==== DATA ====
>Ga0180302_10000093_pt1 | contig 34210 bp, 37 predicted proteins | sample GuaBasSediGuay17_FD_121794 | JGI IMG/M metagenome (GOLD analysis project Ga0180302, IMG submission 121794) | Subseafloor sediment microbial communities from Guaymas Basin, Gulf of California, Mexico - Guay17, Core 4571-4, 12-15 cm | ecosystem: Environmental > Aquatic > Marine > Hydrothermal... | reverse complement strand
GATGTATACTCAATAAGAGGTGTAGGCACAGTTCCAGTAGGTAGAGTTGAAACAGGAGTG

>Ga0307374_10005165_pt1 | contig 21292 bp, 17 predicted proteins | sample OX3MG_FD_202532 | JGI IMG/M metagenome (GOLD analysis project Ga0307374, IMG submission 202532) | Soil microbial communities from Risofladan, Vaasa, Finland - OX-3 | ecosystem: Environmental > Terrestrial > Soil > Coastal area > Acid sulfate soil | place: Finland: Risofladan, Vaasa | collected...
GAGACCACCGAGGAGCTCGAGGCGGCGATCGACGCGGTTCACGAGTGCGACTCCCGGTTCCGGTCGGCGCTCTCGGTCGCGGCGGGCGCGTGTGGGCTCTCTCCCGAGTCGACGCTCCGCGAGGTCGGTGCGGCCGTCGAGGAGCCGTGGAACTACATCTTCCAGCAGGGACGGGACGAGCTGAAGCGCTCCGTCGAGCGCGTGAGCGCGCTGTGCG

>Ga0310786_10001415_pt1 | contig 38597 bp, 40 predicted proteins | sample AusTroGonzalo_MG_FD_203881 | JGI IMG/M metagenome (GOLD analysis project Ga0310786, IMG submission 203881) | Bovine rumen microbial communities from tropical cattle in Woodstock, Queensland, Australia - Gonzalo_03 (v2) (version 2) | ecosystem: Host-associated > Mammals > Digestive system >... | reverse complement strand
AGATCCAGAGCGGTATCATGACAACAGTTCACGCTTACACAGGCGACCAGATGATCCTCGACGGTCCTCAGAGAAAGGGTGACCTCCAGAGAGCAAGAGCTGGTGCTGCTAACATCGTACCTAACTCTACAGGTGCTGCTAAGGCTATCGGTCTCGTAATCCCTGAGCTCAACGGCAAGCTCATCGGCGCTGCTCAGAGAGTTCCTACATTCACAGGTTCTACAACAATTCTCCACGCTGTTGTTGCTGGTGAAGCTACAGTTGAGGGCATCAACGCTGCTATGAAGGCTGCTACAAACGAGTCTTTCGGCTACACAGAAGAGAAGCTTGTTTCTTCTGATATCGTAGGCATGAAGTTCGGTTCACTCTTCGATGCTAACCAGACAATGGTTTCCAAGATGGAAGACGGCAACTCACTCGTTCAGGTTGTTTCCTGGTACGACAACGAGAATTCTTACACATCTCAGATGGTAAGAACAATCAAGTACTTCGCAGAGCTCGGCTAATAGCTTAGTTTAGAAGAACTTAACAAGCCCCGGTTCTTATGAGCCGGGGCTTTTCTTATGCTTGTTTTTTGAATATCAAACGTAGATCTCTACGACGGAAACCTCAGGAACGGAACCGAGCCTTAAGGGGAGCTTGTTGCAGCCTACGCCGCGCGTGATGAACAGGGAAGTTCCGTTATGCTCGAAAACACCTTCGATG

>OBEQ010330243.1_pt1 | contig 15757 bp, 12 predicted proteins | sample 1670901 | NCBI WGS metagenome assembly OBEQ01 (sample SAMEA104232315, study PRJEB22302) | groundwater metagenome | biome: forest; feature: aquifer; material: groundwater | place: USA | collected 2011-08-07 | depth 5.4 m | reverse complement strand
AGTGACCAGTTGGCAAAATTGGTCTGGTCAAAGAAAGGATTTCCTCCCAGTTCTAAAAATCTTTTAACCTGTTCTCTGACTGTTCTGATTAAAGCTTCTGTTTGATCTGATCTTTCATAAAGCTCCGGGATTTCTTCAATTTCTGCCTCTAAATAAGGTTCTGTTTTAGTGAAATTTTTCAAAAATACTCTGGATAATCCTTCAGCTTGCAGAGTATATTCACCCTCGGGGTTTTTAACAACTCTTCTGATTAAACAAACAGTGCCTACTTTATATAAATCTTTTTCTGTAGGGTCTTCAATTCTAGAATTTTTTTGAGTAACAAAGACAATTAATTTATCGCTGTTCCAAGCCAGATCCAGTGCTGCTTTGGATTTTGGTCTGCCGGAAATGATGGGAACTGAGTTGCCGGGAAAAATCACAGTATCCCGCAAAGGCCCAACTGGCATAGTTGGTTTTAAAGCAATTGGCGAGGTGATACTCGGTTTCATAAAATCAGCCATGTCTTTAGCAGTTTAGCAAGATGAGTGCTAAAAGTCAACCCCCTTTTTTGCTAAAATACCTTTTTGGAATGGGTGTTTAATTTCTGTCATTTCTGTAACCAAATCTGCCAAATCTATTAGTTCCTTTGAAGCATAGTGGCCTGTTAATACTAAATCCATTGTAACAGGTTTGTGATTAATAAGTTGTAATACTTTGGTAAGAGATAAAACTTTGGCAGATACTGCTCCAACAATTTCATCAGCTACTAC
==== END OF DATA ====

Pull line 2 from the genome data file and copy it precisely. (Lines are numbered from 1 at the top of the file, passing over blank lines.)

GATGTATACTCAATAAGAGGTGTAGGCACAGTTCCAGTAGGTAGAGTTGAAACAGGAGTG